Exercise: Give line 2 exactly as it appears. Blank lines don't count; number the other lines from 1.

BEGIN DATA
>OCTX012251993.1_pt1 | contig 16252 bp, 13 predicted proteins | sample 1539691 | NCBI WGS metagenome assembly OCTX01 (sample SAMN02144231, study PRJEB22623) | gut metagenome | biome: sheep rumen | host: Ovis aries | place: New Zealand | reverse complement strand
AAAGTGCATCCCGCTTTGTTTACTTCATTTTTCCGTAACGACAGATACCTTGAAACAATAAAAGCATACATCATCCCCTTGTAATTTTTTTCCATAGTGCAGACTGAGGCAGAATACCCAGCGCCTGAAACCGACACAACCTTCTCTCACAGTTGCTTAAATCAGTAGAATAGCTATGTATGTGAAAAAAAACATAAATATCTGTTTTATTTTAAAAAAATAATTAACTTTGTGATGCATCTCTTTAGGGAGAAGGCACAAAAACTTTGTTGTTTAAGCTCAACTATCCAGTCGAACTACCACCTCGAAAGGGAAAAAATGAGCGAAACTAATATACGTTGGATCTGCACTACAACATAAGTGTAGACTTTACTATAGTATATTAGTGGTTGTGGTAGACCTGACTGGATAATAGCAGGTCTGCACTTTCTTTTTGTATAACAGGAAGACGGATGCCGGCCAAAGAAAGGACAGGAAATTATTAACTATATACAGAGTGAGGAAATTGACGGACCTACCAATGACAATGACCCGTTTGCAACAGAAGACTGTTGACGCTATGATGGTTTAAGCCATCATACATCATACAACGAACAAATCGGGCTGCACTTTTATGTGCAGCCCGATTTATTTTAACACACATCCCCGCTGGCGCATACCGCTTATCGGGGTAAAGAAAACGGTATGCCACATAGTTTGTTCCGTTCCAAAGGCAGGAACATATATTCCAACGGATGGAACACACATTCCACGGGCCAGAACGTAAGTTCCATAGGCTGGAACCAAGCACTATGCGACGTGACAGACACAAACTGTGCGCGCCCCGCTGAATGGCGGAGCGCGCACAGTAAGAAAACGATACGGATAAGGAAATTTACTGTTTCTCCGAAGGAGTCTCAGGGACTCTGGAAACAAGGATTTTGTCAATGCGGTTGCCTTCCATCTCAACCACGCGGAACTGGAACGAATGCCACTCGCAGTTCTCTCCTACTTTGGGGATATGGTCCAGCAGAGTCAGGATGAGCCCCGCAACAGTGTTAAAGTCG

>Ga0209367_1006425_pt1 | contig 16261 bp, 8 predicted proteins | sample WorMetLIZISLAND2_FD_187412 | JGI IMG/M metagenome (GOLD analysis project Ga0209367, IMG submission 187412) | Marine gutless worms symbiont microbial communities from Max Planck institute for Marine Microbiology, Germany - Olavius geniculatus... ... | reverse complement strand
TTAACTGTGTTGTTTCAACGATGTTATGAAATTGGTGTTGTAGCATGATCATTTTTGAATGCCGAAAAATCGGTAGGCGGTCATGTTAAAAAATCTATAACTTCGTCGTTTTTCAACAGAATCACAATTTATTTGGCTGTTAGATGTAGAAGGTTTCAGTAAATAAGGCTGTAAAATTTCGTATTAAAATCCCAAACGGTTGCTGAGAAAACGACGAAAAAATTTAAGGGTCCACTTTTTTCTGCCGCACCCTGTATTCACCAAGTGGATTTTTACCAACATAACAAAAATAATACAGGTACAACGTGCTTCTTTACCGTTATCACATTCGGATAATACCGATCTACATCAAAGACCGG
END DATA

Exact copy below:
AAAGTGCATCCCGCTTTGTTTACTTCATTTTTCCGTAACGACAGATACCTTGAAACAATAAAAGCATACATCATCCCCTTGTAATTTTTTTCCATAGTGCAGACTGAGGCAGAATACCCAGCGCCTGAAACCGACACAACCTTCTCTCACAGTTGCTTAAATCAGTAGAATAGCTATGTATGTGAAAAAAAACATAAATATCTGTTTTATTTTAAAAAAATAATTAACTTTGTGATGCATCTCTTTAGGGAGAAGGCACAAAAACTTTGTTGTTTAAGCTCAACTATCCAGTCGAACTACCACCTCGAAAGGGAAAAAATGAGCGAAACTAATATACGTTGGATCTGCACTACAACATAAGTGTAGACTTTACTATAGTATATTAGTGGTTGTGGTAGACCTGACTGGATAATAGCAGGTCTGCACTTTCTTTTTGTATAACAGGAAGACGGATGCCGGCCAAAGAAAGGACAGGAAATTATTAACTATATACAGAGTGAGGAAATTGACGGACCTACCAATGACAATGACCCGTTTGCAACAGAAGACTGTTGACGCTATGATGGTTTAAGCCATCATACATCATACAACGAACAAATCGGGCTGCACTTTTATGTGCAGCCCGATTTATTTTAACACACATCCCCGCTGGCGCATACCGCTTATCGGGGTAAAGAAAACGGTATGCCACATAGTTTGTTCCGTTCCAAAGGCAGGAACATATATTCCAACGGATGGAACACACATTCCACGGGCCAGAACGTAAGTTCCATAGGCTGGAACCAAGCACTATGCGACGTGACAGACACAAACTGTGCGCGCCCCGCTGAATGGCGGAGCGCGCACAGTAAGAAAACGATACGGATAAGGAAATTTACTGTTTCTCCGAAGGAGTCTCAGGGACTCTGGAAACAAGGATTTTGTCAATGCGGTTGCCTTCCATCTCAACCACGCGGAACTGGAACGAATGCCACTCGCAGTTCTCTCCTACTTTGGGGATATGGTCCAGCAGAGTCAGGATGAGCCCCGCAACAGTGTTAAAGTCG